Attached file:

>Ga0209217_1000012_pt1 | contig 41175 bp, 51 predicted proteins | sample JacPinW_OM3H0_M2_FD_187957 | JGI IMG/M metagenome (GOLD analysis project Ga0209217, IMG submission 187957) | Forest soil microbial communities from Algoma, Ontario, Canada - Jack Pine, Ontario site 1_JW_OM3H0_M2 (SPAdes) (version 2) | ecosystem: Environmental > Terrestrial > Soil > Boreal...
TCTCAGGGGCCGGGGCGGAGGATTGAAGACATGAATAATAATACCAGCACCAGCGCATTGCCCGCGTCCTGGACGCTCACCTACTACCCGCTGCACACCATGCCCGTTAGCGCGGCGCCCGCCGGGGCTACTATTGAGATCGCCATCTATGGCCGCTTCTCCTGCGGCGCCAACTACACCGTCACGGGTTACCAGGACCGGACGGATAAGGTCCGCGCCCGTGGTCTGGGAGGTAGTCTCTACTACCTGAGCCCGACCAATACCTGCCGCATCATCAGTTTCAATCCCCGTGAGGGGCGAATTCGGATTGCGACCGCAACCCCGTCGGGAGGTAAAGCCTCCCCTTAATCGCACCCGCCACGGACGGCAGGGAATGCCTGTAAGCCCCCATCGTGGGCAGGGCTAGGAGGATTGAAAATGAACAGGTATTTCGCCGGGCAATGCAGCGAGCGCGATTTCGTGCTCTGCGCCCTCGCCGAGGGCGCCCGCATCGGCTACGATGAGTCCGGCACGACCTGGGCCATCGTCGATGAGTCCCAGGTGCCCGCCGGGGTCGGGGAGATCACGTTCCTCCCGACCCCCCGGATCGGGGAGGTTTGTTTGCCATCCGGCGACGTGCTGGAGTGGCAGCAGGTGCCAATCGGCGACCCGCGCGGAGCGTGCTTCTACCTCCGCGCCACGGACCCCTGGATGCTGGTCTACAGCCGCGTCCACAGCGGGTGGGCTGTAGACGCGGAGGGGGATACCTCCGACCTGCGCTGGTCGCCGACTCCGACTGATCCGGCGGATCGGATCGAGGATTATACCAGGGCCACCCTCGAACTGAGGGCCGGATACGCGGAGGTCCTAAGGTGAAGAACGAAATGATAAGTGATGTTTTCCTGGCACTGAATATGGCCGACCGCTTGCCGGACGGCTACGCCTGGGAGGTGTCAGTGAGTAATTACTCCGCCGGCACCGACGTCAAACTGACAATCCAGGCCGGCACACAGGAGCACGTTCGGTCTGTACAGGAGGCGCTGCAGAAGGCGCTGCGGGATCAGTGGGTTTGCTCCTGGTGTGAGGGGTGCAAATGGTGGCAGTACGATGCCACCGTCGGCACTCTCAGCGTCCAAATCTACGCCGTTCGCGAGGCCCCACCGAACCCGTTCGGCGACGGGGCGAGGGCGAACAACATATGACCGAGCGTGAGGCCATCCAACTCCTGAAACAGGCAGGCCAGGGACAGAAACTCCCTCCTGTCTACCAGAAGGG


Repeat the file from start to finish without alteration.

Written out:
>Ga0209217_1000012_pt1 | contig 41175 bp, 51 predicted proteins | sample JacPinW_OM3H0_M2_FD_187957 | JGI IMG/M metagenome (GOLD analysis project Ga0209217, IMG submission 187957) | Forest soil microbial communities from Algoma, Ontario, Canada - Jack Pine, Ontario site 1_JW_OM3H0_M2 (SPAdes) (version 2) | ecosystem: Environmental > Terrestrial > Soil > Boreal...
TCTCAGGGGCCGGGGCGGAGGATTGAAGACATGAATAATAATACCAGCACCAGCGCATTGCCCGCGTCCTGGACGCTCACCTACTACCCGCTGCACACCATGCCCGTTAGCGCGGCGCCCGCCGGGGCTACTATTGAGATCGCCATCTATGGCCGCTTCTCCTGCGGCGCCAACTACACCGTCACGGGTTACCAGGACCGGACGGATAAGGTCCGCGCCCGTGGTCTGGGAGGTAGTCTCTACTACCTGAGCCCGACCAATACCTGCCGCATCATCAGTTTCAATCCCCGTGAGGGGCGAATTCGGATTGCGACCGCAACCCCGTCGGGAGGTAAAGCCTCCCCTTAATCGCACCCGCCACGGACGGCAGGGAATGCCTGTAAGCCCCCATCGTGGGCAGGGCTAGGAGGATTGAAAATGAACAGGTATTTCGCCGGGCAATGCAGCGAGCGCGATTTCGTGCTCTGCGCCCTCGCCGAGGGCGCCCGCATCGGCTACGATGAGTCCGGCACGACCTGGGCCATCGTCGATGAGTCCCAGGTGCCCGCCGGGGTCGGGGAGATCACGTTCCTCCCGACCCCCCGGATCGGGGAGGTTTGTTTGCCATCCGGCGACGTGCTGGAGTGGCAGCAGGTGCCAATCGGCGACCCGCGCGGAGCGTGCTTCTACCTCCGCGCCACGGACCCCTGGATGCTGGTCTACAGCCGCGTCCACAGCGGGTGGGCTGTAGACGCGGAGGGGGATACCTCCGACCTGCGCTGGTCGCCGACTCCGACTGATCCGGCGGATCGGATCGAGGATTATACCAGGGCCACCCTCGAACTGAGGGCCGGATACGCGGAGGTCCTAAGGTGAAGAACGAAATGATAAGTGATGTTTTCCTGGCACTGAATATGGCCGACCGCTTGCCGGACGGCTACGCCTGGGAGGTGTCAGTGAGTAATTACTCCGCCGGCACCGACGTCAAACTGACAATCCAGGCCGGCACACAGGAGCACGTTCGGTCTGTACAGGAGGCGCTGCAGAAGGCGCTGCGGGATCAGTGGGTTTGCTCCTGGTGTGAGGGGTGCAAATGGTGGCAGTACGATGCCACCGTCGGCACTCTCAGCGTCCAAATCTACGCCGTTCGCGAGGCCCCACCGAACCCGTTCGGCGACGGGGCGAGGGCGAACAACATATGACCGAGCGTGAGGCCATCCAACTCCTGAAACAGGCAGGCCAGGGACAGAAACTCCCTCCTGTCTACCAGAAGGG